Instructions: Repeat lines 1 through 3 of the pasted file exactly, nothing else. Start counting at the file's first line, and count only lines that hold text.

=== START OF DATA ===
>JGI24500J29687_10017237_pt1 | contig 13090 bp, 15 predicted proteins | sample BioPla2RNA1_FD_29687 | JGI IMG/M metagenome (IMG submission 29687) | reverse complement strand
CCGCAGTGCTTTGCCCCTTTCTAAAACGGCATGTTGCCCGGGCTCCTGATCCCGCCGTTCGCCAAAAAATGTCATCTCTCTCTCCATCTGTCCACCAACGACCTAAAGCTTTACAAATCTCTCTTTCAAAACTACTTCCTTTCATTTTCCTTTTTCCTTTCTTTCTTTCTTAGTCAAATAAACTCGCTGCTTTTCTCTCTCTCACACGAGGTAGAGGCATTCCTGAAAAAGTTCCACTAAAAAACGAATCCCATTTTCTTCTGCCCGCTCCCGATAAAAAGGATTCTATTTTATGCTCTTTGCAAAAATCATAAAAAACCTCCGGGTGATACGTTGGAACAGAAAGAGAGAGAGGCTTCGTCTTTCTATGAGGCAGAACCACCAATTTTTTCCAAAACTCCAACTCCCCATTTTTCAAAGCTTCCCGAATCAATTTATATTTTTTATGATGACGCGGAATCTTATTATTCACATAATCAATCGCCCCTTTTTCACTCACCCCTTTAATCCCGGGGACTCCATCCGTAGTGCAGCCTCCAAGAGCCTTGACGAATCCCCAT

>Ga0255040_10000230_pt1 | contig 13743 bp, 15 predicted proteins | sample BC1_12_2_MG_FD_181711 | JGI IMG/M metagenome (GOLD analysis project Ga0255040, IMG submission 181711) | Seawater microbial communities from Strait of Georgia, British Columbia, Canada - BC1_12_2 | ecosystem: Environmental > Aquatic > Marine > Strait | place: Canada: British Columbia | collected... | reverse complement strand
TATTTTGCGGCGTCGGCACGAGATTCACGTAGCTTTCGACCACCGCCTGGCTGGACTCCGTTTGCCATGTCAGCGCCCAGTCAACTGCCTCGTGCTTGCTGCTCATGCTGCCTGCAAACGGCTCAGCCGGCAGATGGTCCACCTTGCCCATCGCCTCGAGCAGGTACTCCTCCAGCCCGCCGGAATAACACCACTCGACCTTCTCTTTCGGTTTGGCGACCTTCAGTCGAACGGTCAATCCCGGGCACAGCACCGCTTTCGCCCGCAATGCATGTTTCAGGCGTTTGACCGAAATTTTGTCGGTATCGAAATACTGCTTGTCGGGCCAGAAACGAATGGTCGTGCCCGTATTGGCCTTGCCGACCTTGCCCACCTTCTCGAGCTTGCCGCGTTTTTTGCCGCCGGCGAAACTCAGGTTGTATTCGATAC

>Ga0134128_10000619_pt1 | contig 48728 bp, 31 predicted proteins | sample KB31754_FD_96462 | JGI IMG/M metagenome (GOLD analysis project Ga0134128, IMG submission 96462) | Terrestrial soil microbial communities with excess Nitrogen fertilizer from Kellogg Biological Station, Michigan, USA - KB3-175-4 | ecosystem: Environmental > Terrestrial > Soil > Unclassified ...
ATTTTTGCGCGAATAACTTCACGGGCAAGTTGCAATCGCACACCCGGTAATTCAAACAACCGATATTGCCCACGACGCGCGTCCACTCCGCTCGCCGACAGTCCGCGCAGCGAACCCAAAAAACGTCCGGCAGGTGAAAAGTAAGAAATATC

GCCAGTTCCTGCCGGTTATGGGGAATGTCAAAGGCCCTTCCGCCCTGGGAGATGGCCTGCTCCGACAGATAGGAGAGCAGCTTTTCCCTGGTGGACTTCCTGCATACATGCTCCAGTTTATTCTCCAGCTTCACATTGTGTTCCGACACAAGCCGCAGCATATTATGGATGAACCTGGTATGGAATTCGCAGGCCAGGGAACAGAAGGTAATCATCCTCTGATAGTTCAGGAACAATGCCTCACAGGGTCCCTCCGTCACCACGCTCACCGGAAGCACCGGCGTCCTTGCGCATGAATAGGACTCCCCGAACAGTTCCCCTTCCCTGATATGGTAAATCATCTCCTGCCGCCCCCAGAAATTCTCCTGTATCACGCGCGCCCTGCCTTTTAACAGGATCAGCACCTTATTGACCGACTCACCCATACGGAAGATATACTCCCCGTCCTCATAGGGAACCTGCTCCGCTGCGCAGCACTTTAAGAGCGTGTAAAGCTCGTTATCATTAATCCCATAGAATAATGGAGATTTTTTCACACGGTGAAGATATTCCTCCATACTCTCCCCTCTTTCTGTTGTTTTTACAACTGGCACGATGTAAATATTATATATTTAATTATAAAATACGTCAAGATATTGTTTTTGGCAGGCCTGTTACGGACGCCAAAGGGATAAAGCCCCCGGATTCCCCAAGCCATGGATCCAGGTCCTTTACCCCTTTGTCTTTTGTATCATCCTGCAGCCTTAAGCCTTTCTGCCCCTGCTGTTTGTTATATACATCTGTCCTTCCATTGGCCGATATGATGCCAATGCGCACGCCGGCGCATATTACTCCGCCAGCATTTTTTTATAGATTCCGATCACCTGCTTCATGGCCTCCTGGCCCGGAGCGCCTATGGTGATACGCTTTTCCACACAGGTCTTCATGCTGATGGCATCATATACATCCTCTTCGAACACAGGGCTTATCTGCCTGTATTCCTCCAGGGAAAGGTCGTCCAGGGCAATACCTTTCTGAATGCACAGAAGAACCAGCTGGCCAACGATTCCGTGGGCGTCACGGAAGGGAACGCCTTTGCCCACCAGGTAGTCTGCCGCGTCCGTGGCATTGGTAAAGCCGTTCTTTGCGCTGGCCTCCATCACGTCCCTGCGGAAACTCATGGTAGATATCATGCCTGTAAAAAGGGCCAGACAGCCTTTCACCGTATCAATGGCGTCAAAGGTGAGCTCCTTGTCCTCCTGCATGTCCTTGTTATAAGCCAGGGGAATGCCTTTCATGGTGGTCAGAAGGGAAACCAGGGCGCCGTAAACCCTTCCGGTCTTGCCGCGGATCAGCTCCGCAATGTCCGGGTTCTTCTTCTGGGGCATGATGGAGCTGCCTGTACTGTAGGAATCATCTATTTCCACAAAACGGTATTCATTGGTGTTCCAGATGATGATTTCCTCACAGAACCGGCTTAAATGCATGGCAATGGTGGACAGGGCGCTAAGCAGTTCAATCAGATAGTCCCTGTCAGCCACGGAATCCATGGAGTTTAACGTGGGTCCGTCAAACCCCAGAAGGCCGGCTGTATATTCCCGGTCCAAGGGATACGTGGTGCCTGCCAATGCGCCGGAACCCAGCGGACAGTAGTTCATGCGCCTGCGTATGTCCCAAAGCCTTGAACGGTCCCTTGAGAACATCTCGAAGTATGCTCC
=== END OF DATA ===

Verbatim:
>JGI24500J29687_10017237_pt1 | contig 13090 bp, 15 predicted proteins | sample BioPla2RNA1_FD_29687 | JGI IMG/M metagenome (IMG submission 29687) | reverse complement strand
CCGCAGTGCTTTGCCCCTTTCTAAAACGGCATGTTGCCCGGGCTCCTGATCCCGCCGTTCGCCAAAAAATGTCATCTCTCTCTCCATCTGTCCACCAACGACCTAAAGCTTTACAAATCTCTCTTTCAAAACTACTTCCTTTCATTTTCCTTTTTCCTTTCTTTCTTTCTTAGTCAAATAAACTCGCTGCTTTTCTCTCTCTCACACGAGGTAGAGGCATTCCTGAAAAAGTTCCACTAAAAAACGAATCCCATTTTCTTCTGCCCGCTCCCGATAAAAAGGATTCTATTTTATGCTCTTTGCAAAAATCATAAAAAACCTCCGGGTGATACGTTGGAACAGAAAGAGAGAGAGGCTTCGTCTTTCTATGAGGCAGAACCACCAATTTTTTCCAAAACTCCAACTCCCCATTTTTCAAAGCTTCCCGAATCAATTTATATTTTTTATGATGACGCGGAATCTTATTATTCACATAATCAATCGCCCCTTTTTCACTCACCCCTTTAATCCCGGGGACTCCATCCGTAGTGCAGCCTCCAAGAGCCTTGACGAATCCCCAT

>Ga0255040_10000230_pt1 | contig 13743 bp, 15 predicted proteins | sample BC1_12_2_MG_FD_181711 | JGI IMG/M metagenome (GOLD analysis project Ga0255040, IMG submission 181711) | Seawater microbial communities from Strait of Georgia, British Columbia, Canada - BC1_12_2 | ecosystem: Environmental > Aquatic > Marine > Strait | place: Canada: British Columbia | collected... | reverse complement strand